The first real step to heating with wood is to find the wood that is to be processed into fuel. Around half of my property is wooded in various hardwoods, from hickory, oak and locust to softer hardwoods like poplar, sycamore and sasafrass. There is lots of deadfall and lots of trees that can be cut and worked up into dandy stacks of firewood. However, I leave these woods be. I never cut a living tree with the sole purpose of making firewood. Although I heat with wood and have an impressive collection of tools that are made for turning living trees into firewood, I am a bit of a conservationist when it comes to the trees themselves, and feel like it’s much more responsible to plant trees. That means I must seek my fuel elsewhere. This isn’t a difficult task, and I encourage anyone that has ambitions to heat with wood, inside or out, to give it a try.
I admit to being a scavenger of firewood. When a storm ravages a neighborhood, I will spend my lunch break surveying the damage and approach homeowners about helping them clean up their newly acquired mess. Most are eager to trade the labor for the wood. Once this happens a time or two in a given area, people then begin to call me to come and take a look at their windfalls. Tree trimmers and utilities are also handy sources of free wood. If they don’t have to haul the wood off, it’s better for their business, and thus I am doing them a favor. Every once in a while a dump truck shows up at my house full of mixed hardwood. This is even better, since it is there and in the woodlot for me to process at my leisure. Due to this front end leg work of building a word of mouth network of free wood sources, I am able to let the trees around me flourish and live. I may have to settle for some wood that isn’t all-night burning wood like the mighty oak, but all wood has a place in the woodlot. If used properly, each type of tree can be put to best use so that little to nothing is wasted when the times comes.
The Different Types of Firewood
The regal burning woods are well known. Oak, hickory, pecan, locust, osage orange and beech are my favorites for hot, coal heavy fires that last for hours. These are the woods that people will pay the top dollar for if buying their own firewood and for good reason. They burn hot, really hot, and for a long time. This is what I consider coal wood. When I am lucky enough to get some of this stuff, I cut it accordingly. The wood is split into large pieces with the purpose of being overnight or all day burners. The limb wood is also harvested for nice additions to mixed wood pile. Even the tiny twigs are reserved chopped up and piled high on the wood stacks as this fuel is some of the best fire starter there is.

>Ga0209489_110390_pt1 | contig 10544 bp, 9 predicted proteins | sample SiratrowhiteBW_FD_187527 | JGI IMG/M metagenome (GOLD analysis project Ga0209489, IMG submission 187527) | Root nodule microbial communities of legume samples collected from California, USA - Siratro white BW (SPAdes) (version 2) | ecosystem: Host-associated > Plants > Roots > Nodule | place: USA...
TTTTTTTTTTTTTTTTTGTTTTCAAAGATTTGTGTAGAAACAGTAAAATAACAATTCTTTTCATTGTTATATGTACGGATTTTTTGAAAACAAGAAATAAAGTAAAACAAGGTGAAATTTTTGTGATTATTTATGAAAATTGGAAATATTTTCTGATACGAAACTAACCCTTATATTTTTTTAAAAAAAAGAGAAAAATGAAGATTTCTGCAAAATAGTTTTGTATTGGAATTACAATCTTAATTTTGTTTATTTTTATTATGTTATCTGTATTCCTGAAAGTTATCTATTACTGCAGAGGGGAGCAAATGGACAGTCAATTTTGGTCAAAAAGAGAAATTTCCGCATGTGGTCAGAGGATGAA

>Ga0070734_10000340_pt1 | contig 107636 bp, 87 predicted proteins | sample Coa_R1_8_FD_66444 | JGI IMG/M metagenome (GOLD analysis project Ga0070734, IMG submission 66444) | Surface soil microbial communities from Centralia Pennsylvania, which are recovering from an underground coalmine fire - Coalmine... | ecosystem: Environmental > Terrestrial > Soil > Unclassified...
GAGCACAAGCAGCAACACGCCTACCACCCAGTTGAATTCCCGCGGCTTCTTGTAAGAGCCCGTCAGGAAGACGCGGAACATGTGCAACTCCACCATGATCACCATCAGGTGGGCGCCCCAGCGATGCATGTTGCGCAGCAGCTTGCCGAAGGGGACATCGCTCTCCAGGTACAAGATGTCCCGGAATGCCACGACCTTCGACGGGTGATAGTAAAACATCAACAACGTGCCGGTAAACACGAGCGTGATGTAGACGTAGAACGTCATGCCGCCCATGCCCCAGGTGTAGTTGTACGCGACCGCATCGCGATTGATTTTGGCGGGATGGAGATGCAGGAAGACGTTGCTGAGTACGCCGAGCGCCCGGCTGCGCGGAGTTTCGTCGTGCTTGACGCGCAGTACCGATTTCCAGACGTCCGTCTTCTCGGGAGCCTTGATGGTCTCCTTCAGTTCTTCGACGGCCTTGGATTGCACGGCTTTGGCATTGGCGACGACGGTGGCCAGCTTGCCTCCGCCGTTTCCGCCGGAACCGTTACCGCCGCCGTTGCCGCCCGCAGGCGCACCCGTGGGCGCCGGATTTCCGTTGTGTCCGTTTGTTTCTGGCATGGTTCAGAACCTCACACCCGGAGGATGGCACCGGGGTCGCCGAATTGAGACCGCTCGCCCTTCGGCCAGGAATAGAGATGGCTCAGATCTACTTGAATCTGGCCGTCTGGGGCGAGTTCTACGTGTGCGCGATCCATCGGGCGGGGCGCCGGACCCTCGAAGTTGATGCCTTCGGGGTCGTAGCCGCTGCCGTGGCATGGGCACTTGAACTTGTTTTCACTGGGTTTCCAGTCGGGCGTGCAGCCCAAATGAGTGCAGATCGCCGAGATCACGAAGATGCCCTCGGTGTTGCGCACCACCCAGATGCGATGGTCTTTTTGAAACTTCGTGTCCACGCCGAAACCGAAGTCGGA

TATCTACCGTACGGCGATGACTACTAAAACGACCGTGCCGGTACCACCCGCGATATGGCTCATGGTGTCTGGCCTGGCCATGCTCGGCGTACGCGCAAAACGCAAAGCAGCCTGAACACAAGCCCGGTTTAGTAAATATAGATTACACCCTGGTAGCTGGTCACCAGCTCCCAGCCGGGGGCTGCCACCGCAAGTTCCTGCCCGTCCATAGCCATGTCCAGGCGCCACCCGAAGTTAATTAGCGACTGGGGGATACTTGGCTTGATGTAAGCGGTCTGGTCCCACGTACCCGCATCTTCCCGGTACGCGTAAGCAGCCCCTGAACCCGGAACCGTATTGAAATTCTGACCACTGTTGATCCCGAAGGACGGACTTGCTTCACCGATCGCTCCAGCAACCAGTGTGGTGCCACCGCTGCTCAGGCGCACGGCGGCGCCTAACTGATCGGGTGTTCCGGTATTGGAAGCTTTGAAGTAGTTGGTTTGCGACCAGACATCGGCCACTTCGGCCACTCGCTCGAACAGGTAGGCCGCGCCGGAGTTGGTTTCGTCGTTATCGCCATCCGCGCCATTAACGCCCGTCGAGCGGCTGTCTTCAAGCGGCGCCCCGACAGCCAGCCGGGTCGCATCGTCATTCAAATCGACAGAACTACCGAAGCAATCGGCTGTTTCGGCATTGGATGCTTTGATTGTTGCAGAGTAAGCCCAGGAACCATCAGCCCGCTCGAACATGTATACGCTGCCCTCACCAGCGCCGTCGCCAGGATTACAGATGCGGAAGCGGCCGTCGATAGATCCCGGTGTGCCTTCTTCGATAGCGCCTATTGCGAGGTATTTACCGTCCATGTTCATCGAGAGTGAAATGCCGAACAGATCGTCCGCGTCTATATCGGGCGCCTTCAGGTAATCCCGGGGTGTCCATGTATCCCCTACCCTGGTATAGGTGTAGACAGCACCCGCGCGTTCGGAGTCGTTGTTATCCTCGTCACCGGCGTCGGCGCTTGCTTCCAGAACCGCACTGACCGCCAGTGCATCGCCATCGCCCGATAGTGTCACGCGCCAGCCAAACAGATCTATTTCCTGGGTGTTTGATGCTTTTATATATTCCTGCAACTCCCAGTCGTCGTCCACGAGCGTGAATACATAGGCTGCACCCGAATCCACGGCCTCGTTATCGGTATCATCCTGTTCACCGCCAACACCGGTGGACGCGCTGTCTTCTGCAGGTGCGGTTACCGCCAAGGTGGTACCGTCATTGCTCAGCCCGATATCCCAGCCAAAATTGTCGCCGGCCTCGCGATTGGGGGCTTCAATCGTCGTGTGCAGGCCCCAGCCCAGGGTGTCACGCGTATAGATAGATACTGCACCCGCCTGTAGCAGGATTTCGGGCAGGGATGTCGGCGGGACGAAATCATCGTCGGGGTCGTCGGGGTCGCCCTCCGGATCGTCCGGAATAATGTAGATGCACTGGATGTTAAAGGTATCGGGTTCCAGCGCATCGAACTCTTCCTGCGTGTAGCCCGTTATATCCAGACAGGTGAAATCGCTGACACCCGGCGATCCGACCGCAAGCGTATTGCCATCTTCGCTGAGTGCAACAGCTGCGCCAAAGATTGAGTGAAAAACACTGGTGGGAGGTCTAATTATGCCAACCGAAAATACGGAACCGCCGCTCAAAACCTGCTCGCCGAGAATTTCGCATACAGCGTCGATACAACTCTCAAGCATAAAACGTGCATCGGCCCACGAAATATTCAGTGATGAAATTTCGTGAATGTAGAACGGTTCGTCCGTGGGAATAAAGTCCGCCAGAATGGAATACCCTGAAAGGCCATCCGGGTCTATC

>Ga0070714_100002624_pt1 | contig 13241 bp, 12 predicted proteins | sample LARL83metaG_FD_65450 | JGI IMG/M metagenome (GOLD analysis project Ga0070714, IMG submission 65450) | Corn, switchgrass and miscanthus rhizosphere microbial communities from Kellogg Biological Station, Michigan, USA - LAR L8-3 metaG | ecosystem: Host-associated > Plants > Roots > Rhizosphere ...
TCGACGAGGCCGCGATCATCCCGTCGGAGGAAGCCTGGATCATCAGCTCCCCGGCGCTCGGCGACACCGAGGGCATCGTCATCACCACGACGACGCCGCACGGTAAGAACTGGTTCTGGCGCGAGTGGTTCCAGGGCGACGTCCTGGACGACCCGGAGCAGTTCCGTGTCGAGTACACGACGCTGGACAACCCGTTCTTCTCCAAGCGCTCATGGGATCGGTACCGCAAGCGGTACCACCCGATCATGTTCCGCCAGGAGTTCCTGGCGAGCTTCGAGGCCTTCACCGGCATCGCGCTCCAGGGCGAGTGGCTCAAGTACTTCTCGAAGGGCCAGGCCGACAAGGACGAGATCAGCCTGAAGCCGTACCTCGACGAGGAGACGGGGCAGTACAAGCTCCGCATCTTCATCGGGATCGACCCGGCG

The next group of woods aren’t far off the mark from those above. They are sugar maple, cherry, ash, hackberry, mulberry, persimmon, walnut, and the birches. These woods balance out between being super easy to work and easy to burn, while producing great heat. They don’t burn quite as long or as hot as some of those mentioned earlier, but they should never be turned down, especially if they’re free. Also, some of these are often in yards and provide common curbside windfall after storms. No parts of these trees are left behind barring rot or a triple forked piece that would require nitroglycerin to separate.
Lastly comes the lightest of the hardwoods common to my neck of the woods. Elm, poplar, red maple, sycamore, box elder, cottonwood and basswood. I call these ashy woods. They will burn, but produce lots of ash versus the amount of heat they give out. That doesn’t mean they should be left behind. A load of red maple or sycamore split down into 2-4 inch billets is a great addition to the woodlot. These woods, especially combined with those in the middle group area, are a great resource to getting a nice, hot fire fast that will get those larger pieces of the premium wood rocking in no time.
All of these species should be split and stacked off the ground (I like pallets) and in the sun for at least a summer season before burning. Some, like oak, really need a couple of summers to reach maximum potential.
Patrick and his family live on a small farm where they heat with firewood and raise chickens and bees. They built a small home so that they could enjoy a nice simple lifestyle, which gives them family time and time to spend outside working their land. Patrick splits about 20 cords of wood a year by hand with an axe and a wedge, no hydraulics required.